As spring progresses, the real estate market continues to be competitive. Buyers are doing all sorts of things to get houses beyond writing a "pick me" letter. In some cases, the risks they are taking are tough to justify. As an agent, I have to protect my clients as best I can. I give them the information they need but ultimately they make the final decision.
So what really happens when a buyer, wanting to make their offer more competitive, waives one contingency -- or all of them? Well, they put themselves at risk of losing their earnest money deposit, but let's look at each one in depth.
Home Inspection: In this market buyers are afforded the ability to inspect a home in one of two manners -- a general inspection in which they forfeit their right to negotiate with the seller for any repairs, or a home inspection where they can go back to the seller and ask for compensation or repairs. Sellers hate both of these inspections, but if given a choice, the general inspection is definitely less risky to the seller. There will be no more negotiation but, it still leaves an open window of time where the buyer can walk away for any reason.
A regular inspection is the seller's nemesis. Many buyers think it's because the seller is hiding something. I'm not saying this hasn't happened but it usually isn't the real reason. Sellers don't want buyers to get regular inspections because they don't want to fix anything, they don't want to give an additional credit for broken items, and they don't want to see a copy of the inspection report. Once they see the report and are made aware of every deficiency with their house, they are obligated to tell a future buyer about it should the current buyer decide to walk away.
We never advise clients to waive inspections. Sometimes they choose to on their own, but it's not a good practice.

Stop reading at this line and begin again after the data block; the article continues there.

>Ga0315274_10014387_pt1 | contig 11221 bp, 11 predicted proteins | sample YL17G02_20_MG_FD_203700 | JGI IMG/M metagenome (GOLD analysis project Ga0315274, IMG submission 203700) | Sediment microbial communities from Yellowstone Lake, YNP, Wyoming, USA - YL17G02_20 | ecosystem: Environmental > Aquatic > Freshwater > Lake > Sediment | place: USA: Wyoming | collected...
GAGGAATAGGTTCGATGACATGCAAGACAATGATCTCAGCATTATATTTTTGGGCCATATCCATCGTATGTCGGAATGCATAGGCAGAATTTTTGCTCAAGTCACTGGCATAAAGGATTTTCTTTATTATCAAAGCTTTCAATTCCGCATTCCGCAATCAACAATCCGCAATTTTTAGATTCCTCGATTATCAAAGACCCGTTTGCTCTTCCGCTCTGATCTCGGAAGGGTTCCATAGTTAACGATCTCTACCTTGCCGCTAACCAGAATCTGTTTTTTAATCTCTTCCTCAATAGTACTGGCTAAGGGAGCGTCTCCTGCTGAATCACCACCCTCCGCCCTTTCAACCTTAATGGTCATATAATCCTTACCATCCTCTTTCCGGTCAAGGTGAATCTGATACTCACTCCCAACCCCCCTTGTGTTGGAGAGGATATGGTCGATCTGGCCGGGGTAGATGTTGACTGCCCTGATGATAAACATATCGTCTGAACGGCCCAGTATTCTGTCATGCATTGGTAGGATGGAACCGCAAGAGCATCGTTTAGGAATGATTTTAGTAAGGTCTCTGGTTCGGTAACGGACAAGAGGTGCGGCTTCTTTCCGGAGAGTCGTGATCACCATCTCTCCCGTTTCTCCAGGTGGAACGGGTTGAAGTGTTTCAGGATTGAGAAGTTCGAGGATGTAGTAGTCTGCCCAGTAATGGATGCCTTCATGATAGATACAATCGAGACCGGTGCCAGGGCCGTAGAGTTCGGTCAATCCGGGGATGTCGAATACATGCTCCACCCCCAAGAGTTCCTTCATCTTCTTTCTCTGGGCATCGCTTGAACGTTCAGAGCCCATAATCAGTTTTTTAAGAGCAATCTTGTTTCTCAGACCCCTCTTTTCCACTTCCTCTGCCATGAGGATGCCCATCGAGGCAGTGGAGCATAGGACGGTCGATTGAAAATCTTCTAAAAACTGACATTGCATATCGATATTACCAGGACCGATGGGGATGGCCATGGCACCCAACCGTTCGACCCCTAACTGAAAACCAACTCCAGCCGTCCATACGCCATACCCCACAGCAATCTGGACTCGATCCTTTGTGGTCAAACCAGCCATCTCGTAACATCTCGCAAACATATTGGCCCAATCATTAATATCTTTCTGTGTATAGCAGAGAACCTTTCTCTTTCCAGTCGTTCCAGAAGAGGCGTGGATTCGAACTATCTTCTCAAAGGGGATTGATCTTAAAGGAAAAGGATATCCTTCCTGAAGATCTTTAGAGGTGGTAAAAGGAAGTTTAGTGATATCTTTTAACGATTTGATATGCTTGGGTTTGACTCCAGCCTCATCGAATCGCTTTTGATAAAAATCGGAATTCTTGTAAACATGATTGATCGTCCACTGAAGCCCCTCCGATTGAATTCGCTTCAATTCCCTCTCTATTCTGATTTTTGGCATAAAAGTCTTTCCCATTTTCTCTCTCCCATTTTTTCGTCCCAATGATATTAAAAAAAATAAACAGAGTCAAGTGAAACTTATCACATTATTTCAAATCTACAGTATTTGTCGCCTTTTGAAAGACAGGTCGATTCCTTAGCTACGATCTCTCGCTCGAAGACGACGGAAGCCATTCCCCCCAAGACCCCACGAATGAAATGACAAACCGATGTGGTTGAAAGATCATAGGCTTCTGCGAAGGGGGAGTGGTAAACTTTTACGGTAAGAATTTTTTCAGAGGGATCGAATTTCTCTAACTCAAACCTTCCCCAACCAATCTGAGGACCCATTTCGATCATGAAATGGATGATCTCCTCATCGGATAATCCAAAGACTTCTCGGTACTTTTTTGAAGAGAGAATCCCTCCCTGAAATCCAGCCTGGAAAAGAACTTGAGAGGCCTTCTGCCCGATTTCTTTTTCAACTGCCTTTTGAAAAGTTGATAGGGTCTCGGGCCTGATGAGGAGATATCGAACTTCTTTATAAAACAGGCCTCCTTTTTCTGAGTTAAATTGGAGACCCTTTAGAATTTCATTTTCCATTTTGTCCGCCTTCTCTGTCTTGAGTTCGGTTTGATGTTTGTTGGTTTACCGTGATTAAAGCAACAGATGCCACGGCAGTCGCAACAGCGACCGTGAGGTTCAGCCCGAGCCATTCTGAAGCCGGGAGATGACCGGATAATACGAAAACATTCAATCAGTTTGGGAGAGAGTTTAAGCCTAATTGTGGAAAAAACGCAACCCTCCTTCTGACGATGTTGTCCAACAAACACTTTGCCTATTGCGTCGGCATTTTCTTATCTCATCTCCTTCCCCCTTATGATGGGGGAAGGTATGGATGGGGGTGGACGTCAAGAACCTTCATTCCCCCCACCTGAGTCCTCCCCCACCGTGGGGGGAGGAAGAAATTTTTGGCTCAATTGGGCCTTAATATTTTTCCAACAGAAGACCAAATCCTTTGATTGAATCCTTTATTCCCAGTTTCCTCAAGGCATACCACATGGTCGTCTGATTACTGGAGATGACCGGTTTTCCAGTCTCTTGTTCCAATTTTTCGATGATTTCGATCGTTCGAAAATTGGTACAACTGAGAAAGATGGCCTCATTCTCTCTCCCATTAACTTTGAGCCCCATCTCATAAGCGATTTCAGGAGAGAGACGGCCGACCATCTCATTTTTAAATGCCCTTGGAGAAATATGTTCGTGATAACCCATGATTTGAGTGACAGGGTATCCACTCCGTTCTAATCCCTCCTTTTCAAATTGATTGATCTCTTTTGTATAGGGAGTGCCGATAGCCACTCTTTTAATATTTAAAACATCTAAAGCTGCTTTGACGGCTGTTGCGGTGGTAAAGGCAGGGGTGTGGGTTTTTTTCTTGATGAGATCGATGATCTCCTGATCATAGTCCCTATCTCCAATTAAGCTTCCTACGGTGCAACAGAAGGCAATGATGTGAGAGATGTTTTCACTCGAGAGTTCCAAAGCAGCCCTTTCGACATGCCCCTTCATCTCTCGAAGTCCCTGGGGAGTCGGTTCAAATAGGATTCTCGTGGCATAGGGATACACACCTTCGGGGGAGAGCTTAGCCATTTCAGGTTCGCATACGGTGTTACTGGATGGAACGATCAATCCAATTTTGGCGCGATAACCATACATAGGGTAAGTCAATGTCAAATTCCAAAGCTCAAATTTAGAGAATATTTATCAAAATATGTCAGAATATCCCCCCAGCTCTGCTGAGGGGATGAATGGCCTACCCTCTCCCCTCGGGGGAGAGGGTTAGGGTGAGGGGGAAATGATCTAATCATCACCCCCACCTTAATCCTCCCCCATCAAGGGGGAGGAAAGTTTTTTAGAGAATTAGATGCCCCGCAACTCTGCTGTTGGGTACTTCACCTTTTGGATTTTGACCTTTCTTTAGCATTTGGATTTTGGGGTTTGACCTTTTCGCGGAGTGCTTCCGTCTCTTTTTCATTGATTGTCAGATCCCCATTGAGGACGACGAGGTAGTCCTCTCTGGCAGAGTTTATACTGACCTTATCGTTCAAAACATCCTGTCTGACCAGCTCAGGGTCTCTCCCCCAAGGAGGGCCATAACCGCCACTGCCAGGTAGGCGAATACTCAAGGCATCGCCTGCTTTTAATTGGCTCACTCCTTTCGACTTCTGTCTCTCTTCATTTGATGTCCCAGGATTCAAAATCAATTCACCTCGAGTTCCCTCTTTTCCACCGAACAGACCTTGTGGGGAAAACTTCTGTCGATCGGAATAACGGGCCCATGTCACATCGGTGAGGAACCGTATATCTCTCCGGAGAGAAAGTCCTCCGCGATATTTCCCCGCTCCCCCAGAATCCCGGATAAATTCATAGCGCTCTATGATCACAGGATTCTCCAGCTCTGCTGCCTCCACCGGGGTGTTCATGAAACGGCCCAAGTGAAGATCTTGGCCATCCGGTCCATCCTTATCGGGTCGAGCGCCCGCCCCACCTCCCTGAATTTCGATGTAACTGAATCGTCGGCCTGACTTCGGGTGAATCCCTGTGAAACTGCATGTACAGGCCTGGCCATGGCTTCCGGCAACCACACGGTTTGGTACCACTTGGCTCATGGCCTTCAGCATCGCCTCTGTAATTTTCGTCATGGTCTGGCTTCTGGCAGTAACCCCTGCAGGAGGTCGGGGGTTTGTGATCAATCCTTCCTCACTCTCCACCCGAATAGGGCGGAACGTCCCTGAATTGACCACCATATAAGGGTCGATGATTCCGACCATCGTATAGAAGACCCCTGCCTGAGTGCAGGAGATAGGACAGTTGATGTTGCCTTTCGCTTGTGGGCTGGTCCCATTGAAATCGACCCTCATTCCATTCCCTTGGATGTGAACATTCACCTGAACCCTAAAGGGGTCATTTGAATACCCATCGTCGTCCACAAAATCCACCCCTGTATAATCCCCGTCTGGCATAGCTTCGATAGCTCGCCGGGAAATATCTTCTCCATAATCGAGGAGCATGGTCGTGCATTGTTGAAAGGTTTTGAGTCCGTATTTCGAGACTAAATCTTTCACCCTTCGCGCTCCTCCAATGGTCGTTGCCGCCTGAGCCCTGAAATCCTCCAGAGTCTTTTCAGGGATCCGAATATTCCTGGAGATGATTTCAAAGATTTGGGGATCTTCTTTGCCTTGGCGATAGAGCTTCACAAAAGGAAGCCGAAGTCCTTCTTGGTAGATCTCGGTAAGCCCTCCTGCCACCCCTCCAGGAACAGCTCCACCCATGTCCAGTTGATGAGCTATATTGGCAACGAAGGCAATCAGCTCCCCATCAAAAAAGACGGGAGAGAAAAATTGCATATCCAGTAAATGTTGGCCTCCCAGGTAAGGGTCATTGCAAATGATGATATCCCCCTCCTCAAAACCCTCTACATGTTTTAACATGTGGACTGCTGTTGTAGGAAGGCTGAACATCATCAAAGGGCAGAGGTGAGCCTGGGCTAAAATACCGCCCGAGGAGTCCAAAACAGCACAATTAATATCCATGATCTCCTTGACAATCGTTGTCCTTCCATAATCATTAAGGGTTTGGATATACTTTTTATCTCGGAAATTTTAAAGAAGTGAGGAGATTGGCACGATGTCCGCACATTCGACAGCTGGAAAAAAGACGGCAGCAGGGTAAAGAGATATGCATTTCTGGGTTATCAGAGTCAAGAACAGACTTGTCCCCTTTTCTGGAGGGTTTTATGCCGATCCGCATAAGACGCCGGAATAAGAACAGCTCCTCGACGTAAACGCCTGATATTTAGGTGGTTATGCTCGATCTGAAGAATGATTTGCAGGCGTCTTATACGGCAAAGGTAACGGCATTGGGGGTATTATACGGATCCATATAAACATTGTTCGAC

Another contingency to protect the buyer is the appraisal. If the property appraises below the contract value, the lender will only underwrite the loan for the financing percentage the buyer specified. If the buyer was putting 20 percent down, the lender will only finance 80 percent of the appraised amount, not 80 percent of the contract price. If the buyer wants the property and has the money to bridge the gap, it's not an issue. But, a low appraisal brings all parties back to the negotiating table to reach a mutually accepted solution. The choices include the buyer kicking in the extra money, the seller reducing the price to the appraised value or a combination of both. If not, they can walk away.
If a buyer has additional cash in reserve and isn't unwilling to use it, waiving the appraisal is not as risky.
The final contingency is financing. This is risky to waive only from the aspect that the financing approval is ultimately up to the lender. Online lenders, credit unions and other banks where you're just a number are usually not a good bet to use if you plan to waive financing. Local lenders who know the market and get documentation from the buyer typically have no issues approving their loans unless the buyer does something unforeseen, like spends their down payment. But if the buyer does everything they're supposed to, was honest about salary and assets, doesn't lose their job, and interest rates don't go through the roof overnight, then lender approval isn't a difficult hurdle. There is a way around the entire hurdle though. Many lenders can pre-underwrite buyers which is an excellent advantage to have. Only then can a buyer then waive the financing without risk.
Contingencies exist to protect buyers, and seeing them waived in the name of getting a house is unfortunate and dangerous. There are plenty of stories of buyers who were encouraged to waive inspection completely and they paid dearly for it. The risk-taking buyers don't believe it though until they see rain outside their window... and rain coming through their ceiling into the middle of their living room.
Melissa has been in the Real Estate Industry for 14 years and is a Realtor with City Chic Real Estate in Washington, D.C.